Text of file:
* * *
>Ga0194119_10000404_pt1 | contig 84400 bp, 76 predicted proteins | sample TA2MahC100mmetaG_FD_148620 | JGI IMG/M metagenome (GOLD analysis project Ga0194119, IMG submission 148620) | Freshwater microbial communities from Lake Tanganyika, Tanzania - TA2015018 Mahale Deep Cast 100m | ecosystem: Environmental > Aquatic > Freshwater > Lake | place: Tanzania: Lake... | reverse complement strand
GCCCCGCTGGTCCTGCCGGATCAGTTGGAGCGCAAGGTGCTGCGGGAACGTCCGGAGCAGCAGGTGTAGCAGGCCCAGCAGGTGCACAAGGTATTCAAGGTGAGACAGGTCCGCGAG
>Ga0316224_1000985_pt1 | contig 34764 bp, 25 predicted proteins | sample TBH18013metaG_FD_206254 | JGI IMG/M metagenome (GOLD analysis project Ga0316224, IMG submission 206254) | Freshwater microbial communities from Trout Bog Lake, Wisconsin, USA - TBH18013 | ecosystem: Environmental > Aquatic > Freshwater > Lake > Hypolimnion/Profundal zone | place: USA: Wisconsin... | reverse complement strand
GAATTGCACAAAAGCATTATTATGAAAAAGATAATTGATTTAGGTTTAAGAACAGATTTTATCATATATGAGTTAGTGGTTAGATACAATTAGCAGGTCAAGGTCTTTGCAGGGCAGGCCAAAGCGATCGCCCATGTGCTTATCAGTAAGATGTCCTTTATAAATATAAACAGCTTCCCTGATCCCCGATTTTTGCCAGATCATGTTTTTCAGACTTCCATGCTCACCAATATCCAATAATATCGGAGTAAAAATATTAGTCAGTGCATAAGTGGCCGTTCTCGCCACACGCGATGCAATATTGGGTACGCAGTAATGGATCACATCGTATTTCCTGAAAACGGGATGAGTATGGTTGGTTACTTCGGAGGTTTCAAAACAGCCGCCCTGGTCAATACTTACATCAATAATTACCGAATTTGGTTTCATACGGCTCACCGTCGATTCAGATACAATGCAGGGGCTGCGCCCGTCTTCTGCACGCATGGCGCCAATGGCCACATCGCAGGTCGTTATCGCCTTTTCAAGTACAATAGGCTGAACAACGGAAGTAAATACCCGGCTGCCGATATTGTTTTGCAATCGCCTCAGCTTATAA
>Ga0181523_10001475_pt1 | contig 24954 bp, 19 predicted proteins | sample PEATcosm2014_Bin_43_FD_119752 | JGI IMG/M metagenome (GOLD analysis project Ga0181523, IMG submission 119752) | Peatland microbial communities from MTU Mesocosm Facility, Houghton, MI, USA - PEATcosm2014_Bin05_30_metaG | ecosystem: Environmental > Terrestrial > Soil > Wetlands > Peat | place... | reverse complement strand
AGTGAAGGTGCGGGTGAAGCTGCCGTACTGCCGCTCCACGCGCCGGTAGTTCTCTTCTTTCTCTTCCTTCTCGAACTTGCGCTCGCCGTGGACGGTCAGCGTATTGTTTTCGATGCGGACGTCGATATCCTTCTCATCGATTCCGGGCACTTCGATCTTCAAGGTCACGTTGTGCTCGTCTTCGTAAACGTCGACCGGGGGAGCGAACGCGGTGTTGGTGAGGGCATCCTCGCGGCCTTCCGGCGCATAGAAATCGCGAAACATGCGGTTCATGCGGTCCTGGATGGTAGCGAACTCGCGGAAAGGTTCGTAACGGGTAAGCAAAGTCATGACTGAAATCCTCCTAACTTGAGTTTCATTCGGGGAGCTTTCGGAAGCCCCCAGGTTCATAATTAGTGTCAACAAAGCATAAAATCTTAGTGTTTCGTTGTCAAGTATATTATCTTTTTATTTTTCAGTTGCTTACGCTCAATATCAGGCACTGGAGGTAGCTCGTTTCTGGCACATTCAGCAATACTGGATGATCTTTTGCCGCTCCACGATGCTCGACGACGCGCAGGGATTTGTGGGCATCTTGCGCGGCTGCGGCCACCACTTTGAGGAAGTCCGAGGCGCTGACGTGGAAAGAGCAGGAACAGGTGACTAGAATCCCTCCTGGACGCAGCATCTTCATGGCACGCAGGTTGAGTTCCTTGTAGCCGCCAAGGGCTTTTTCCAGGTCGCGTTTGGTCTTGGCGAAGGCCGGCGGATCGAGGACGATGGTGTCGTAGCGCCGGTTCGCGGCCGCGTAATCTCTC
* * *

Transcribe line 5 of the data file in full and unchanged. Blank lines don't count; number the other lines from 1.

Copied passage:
>Ga0181523_10001475_pt1 | contig 24954 bp, 19 predicted proteins | sample PEATcosm2014_Bin_43_FD_119752 | JGI IMG/M metagenome (GOLD analysis project Ga0181523, IMG submission 119752) | Peatland microbial communities from MTU Mesocosm Facility, Houghton, MI, USA - PEATcosm2014_Bin05_30_metaG | ecosystem: Environmental > Terrestrial > Soil > Wetlands > Peat | place... | reverse complement strand